The voices thought to be a minority among the UAW membership may be getting louder if the “No” votes at Ford’s massive Louisville and Kentucky truck plants over the weekend is any indication. The results are also highlighting a divide between production workers and skilled trades.
The ongoing voting by UAW members at the Detroit Three automakers took an interesting turn over the weekend as two large Ford plants in Kentucky shot the tentative deal down, and in the process, highlighting a divide among the workers.
The Louisville Assembly and Kentucky Truck plans employ about 12,000 workers. Workers will continue voting on the deal this week. It needs a majority of the company’s more than 57,000 union workers to be passed.
According to UAW Local 862 in Louisville, 55% of production workers voted no while 69% of skilled trades workers voted in favor of the new deal. At the other sites that voted against the tentative agreement, there was a similar split between the production line workers and skilled trades.
The document only showed the two sets of votes, it didn’t offer the results of the total vote and whether or not the deal passed. However, the plants typically have significantly more production workers than skilled trades so it is unlikely to overall vote came down in favor of the deal.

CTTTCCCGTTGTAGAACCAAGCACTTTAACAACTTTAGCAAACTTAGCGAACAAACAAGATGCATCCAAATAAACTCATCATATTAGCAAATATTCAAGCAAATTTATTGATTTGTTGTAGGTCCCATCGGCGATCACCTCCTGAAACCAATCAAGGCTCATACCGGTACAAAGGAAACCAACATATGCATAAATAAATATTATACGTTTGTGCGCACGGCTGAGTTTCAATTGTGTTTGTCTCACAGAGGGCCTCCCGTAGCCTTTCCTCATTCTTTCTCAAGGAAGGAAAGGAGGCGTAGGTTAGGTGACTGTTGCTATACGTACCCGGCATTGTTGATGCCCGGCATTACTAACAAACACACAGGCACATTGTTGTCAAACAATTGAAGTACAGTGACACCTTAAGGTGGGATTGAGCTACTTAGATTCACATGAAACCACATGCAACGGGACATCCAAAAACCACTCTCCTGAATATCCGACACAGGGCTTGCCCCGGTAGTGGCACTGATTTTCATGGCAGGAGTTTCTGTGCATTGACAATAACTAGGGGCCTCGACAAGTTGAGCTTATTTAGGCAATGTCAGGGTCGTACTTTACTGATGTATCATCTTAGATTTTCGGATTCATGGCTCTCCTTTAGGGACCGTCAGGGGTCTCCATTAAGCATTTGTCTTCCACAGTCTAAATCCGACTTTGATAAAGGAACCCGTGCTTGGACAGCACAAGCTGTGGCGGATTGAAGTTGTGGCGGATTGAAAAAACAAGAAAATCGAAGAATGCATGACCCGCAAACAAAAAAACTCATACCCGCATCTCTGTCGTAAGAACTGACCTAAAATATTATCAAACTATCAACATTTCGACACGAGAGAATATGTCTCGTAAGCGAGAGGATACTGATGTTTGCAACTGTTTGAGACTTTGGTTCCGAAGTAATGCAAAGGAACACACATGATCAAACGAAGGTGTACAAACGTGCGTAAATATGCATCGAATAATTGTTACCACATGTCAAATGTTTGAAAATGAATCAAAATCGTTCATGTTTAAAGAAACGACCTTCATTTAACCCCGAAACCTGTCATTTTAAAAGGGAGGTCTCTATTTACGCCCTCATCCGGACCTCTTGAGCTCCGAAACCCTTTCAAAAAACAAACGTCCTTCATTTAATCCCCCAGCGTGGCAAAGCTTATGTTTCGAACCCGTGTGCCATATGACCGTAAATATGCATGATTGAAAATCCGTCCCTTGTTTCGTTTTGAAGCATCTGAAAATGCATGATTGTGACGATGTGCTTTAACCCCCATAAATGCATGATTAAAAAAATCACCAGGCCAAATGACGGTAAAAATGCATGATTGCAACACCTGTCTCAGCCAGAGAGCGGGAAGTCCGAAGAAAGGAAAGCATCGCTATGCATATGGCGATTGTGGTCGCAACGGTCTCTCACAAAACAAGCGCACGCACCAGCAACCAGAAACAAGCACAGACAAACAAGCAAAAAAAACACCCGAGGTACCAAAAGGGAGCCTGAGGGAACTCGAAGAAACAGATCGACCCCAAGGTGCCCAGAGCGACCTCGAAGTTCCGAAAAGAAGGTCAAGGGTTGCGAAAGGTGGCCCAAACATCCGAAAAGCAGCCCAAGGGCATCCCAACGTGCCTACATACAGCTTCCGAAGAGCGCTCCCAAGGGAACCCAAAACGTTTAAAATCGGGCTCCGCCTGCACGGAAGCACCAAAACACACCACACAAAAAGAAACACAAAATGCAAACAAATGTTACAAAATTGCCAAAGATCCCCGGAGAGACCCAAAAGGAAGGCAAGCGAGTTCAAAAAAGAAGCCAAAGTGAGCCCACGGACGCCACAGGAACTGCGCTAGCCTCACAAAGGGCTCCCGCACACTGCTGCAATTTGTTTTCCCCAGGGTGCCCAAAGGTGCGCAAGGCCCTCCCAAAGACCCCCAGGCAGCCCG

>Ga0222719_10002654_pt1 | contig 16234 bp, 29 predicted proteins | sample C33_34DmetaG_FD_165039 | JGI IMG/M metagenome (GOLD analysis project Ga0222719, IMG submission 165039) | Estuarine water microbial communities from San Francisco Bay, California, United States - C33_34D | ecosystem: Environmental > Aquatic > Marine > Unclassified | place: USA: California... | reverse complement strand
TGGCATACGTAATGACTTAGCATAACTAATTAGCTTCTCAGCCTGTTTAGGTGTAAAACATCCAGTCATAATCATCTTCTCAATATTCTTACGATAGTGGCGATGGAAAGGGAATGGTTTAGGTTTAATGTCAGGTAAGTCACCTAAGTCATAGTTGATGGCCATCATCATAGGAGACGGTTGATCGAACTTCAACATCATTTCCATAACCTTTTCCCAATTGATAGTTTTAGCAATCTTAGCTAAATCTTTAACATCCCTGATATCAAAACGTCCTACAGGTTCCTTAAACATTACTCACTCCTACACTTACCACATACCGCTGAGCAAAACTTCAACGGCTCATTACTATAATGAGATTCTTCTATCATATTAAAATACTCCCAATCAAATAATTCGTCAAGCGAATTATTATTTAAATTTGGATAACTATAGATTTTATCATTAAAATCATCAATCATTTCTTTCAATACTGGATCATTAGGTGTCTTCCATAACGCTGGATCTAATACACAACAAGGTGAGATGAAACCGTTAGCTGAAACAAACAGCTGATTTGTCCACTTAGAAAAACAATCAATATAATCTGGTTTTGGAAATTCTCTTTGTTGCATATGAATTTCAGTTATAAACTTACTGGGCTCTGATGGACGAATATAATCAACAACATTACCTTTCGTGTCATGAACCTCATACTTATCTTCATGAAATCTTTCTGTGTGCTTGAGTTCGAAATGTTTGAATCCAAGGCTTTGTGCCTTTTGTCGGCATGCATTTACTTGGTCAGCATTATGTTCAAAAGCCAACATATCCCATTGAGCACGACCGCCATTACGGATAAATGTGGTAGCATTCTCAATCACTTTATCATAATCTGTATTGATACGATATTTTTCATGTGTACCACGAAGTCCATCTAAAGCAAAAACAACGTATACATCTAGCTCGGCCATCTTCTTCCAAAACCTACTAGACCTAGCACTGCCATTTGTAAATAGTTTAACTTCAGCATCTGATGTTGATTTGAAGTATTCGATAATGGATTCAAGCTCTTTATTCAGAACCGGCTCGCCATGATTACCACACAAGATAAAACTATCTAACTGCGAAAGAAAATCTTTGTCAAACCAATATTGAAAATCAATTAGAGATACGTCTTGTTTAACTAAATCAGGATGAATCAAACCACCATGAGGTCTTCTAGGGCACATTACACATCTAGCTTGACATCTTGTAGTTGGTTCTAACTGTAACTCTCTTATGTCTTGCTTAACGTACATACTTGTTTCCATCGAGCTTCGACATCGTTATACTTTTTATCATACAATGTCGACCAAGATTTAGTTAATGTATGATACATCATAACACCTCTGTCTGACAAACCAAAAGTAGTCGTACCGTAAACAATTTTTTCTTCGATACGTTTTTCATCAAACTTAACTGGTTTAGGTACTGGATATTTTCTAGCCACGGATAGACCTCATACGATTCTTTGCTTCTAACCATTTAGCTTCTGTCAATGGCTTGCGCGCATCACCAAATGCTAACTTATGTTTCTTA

GM plants voting against
The two big Ford plants are the only ones coming in against the deal. Last week, GM’s two facilities in Flint also voted it down, joining two other GM plants that voted no.
UAW Local 598 voted the deal down by a narrow margin: 51.8 against. The site’s skilled trades workers voted in favor of the deal by nearly a two-thirds vote, but nearly 53% of the much larger group of hourly production workers, which includes temps and workers on tiered pay scales, voted no. More than 3,400 workers voted.
The result follows the lead of GM’s Flint engine plant, Local 659, which voted the deal down earlier this week with 52% against the deal. Local 163, which represents workers at Romulus (MI) Propulsion Systems showed that 51% of members voted no on Tuesday.
In the case of the other GM plants, production workers voted against while the skilled trades were in favor of the new deal.
A scan of the union local’s social media reveals concerns not about the pay raise, but mandatory overtime, a delay in the implementation of the lauded cost-of-living adjustments, the phase-in period for ending wage tiers and more.